Tuesday, April 19, 2005

[Research] NYTimes: A Philanthropist of Science Seeks to Be Its Next Nobel

http://nytimes.com/2005/04/19/science/19prof.html


In a ringing Norwegian accent, Mr. Kavli, a recently retired engineer and businessman, invoked his boyhood adventures skiing across the mountains.

"At times," he said, "the whole sky was aflame with the northern lights shifting and dancing across the sky down to the white-clad mountaintops. In the stillness and loneliness of the white mountains, I pondered the universe, the planet, nature and the wonders of man.

"I'm still pondering."

The world found out what a sophisticated shopper Mr. Kavli was when scientists affiliated with his institutes won three of the eight Nobel Prizes given for science in 2004: Dr. David Gross, director of the Kavli Institute for Theoretical Physics in Santa Barbara; Dr. Frank Wilczek of the new Kavli Institute for Astrophysics and Space Research at the Massachusetts Institute of Technology; and Dr. Richard Axel of the equally new Kavli Institute for Brain Science at Columbia.

Now Mr. Kavli is planning his own version of the Nobel Prizes.

Starting in 2008, and every other year afterward, the Kavli Foundation will be sponsoring three prizes worth $1 million each in the fields of astrophysics, neuroscience and nanoscience.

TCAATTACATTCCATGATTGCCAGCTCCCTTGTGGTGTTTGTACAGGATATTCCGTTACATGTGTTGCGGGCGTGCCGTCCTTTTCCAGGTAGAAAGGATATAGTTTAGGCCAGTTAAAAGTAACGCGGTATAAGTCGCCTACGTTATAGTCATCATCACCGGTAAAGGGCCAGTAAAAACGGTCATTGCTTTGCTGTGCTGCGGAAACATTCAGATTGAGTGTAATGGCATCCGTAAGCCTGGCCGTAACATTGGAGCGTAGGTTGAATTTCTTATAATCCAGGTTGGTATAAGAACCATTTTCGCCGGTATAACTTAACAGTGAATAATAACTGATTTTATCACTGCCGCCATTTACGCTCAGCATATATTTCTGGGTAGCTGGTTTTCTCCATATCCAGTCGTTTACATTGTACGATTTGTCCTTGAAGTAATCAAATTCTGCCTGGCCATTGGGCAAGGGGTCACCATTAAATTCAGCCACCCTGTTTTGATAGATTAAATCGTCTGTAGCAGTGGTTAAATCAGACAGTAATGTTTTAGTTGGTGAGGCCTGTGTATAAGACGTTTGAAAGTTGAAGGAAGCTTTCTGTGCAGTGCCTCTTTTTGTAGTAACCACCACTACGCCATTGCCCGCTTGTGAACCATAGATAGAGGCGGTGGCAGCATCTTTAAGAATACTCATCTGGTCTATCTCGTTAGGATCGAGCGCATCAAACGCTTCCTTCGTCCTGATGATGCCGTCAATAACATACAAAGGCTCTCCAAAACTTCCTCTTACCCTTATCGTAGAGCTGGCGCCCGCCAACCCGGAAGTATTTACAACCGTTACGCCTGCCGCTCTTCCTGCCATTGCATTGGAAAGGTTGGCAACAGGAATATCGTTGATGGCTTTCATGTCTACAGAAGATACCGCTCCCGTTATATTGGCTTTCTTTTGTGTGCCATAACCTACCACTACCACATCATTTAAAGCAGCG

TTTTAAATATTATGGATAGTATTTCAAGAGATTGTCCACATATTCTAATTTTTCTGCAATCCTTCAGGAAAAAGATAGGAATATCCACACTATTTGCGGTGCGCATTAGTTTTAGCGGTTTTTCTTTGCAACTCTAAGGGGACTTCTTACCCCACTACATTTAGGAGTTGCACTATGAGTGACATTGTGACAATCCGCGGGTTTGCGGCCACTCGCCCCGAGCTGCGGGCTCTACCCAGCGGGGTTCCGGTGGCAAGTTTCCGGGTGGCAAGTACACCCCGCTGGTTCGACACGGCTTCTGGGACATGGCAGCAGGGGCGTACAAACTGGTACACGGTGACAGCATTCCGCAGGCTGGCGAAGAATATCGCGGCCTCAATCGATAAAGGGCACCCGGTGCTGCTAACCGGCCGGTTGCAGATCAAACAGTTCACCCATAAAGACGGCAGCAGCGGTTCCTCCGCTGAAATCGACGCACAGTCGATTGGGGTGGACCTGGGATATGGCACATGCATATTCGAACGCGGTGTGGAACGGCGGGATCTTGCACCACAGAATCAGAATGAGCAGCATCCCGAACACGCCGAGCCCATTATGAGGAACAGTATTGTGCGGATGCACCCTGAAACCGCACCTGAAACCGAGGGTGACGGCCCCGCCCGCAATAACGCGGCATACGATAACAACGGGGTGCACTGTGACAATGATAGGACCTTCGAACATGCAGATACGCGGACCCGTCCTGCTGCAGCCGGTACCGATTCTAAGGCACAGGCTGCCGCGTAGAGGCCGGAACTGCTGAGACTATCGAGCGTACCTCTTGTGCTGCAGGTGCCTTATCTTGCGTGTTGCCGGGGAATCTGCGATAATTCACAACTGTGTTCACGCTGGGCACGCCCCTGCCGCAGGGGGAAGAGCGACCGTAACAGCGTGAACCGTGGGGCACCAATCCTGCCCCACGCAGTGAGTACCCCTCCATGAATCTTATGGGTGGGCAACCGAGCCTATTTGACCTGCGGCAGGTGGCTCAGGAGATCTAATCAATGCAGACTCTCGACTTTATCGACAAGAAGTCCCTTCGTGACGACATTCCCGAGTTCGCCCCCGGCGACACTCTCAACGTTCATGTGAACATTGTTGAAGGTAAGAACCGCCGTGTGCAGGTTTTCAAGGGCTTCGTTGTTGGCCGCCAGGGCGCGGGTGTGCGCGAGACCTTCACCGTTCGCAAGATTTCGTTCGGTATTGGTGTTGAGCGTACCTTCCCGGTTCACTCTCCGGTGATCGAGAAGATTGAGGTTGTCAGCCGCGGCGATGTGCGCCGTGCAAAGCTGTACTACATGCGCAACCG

...

"I'm looking for highly leveraged situations," Mr. Kavli agrees, his face lighting up, "where institutions are putting in a large share."

The deal is basically the same for each of the new institutes. The foundation agrees to pay $7.5 million, typically over four years, to the university, which adds the money to its endowment.

The interest from that money, about $400,000 per year once all the money is in place, goes to the institute.

That might seem like small change compared with the millions a university department or research institute spends in a year or the billions the government disburses, barely enough to keep a tenured professor in cappuccino and chalk. But because it is discretionary, with no strings or government agencies involved, the Kavli money is especially useful in an era of declining research budgets.

Besides promoting science, Mr. Kavli said, "The main thing is to create networks of support for the institutes," he added. "We intend to be international, worldwide."

"Anyway," he said, stretching out his arms against the sunset, "money is not everything."

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